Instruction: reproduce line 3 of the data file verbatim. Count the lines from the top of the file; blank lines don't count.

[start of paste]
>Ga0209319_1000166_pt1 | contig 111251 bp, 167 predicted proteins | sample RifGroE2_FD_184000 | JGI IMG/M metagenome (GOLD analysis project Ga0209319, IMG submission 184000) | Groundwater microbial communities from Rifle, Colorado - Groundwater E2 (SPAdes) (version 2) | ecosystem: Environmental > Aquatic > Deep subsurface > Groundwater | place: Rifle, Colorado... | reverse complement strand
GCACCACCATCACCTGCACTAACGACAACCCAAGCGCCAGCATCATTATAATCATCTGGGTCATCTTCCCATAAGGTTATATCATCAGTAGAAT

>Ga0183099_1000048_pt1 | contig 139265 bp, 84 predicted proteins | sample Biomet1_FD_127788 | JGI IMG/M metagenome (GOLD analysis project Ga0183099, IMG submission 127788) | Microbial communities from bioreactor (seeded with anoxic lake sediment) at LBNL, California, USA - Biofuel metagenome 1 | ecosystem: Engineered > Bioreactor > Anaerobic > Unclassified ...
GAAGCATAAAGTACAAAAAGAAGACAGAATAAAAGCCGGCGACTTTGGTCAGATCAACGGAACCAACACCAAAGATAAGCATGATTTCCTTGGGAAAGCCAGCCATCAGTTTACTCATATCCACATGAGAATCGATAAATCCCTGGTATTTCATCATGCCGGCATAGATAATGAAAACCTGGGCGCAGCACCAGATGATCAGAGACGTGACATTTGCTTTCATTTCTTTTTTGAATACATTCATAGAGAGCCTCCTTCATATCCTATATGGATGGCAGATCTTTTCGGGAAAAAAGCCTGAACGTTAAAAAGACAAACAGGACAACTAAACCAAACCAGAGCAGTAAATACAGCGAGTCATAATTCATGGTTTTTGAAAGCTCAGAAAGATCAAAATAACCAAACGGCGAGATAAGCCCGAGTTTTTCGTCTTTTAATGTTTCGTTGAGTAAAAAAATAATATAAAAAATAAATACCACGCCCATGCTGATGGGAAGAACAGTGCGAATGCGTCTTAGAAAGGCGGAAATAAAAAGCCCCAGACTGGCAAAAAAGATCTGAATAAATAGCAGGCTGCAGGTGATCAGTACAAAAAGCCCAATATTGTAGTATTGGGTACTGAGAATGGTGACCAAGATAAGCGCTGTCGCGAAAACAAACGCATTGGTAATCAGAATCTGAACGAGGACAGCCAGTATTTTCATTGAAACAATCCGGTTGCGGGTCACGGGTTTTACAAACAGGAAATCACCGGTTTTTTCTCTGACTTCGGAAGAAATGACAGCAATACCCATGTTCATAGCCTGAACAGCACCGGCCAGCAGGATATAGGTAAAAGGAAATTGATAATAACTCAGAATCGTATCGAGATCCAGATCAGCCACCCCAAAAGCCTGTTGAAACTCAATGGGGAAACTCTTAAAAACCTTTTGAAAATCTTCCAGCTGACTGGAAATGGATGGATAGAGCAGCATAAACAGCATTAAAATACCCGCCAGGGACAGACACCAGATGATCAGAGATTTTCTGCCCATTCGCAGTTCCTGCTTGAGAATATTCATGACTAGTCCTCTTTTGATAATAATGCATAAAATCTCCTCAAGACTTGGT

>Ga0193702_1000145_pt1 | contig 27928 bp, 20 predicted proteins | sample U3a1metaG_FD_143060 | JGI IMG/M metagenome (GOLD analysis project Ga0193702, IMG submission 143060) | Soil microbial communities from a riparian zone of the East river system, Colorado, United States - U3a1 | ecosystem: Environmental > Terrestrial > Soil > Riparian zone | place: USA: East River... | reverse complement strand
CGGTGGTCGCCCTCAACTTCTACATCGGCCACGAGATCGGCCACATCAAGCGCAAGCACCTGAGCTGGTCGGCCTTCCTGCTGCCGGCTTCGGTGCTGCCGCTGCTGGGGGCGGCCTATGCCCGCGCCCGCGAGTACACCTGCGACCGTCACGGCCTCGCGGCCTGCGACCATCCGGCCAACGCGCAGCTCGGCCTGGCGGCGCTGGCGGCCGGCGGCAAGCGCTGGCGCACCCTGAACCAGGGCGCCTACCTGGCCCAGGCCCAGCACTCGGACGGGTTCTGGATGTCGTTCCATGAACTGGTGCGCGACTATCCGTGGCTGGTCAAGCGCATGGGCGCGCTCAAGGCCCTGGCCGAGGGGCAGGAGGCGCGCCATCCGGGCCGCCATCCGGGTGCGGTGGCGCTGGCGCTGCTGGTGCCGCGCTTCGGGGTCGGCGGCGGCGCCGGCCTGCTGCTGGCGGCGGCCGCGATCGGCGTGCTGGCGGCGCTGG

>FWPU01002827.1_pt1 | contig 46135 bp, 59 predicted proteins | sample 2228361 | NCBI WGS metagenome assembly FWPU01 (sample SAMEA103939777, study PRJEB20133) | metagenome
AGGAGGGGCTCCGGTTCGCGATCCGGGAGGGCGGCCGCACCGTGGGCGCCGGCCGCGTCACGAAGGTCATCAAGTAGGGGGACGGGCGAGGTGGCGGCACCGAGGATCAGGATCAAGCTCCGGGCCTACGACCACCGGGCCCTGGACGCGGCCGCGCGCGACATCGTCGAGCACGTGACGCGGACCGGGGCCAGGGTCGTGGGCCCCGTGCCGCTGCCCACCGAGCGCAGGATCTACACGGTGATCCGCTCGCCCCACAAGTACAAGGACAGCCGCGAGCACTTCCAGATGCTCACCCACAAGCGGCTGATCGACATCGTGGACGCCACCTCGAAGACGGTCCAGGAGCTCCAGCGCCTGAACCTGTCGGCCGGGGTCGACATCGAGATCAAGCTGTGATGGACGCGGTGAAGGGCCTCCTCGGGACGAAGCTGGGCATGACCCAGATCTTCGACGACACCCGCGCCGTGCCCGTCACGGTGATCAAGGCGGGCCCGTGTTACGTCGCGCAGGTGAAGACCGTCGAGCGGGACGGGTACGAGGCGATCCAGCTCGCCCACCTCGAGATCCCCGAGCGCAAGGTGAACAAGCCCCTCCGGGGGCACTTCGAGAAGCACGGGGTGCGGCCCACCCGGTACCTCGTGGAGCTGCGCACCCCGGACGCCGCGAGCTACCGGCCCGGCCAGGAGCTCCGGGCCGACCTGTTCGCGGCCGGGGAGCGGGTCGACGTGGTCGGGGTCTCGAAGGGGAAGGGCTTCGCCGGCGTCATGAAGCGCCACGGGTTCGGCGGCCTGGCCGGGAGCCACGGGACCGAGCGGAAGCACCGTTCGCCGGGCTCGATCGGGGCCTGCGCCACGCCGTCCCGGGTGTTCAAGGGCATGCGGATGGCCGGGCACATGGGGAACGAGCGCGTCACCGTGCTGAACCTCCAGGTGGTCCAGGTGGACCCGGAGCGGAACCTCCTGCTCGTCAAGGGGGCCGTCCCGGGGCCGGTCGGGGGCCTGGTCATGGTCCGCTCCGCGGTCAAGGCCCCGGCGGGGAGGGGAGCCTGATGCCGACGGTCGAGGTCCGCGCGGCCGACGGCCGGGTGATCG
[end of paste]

>Ga0183099_1000048_pt1 | contig 139265 bp, 84 predicted proteins | sample Biomet1_FD_127788 | JGI IMG/M metagenome (GOLD analysis project Ga0183099, IMG submission 127788) | Microbial communities from bioreactor (seeded with anoxic lake sediment) at LBNL, California, USA - Biofuel metagenome 1 | ecosystem: Engineered > Bioreactor > Anaerobic > Unclassified ...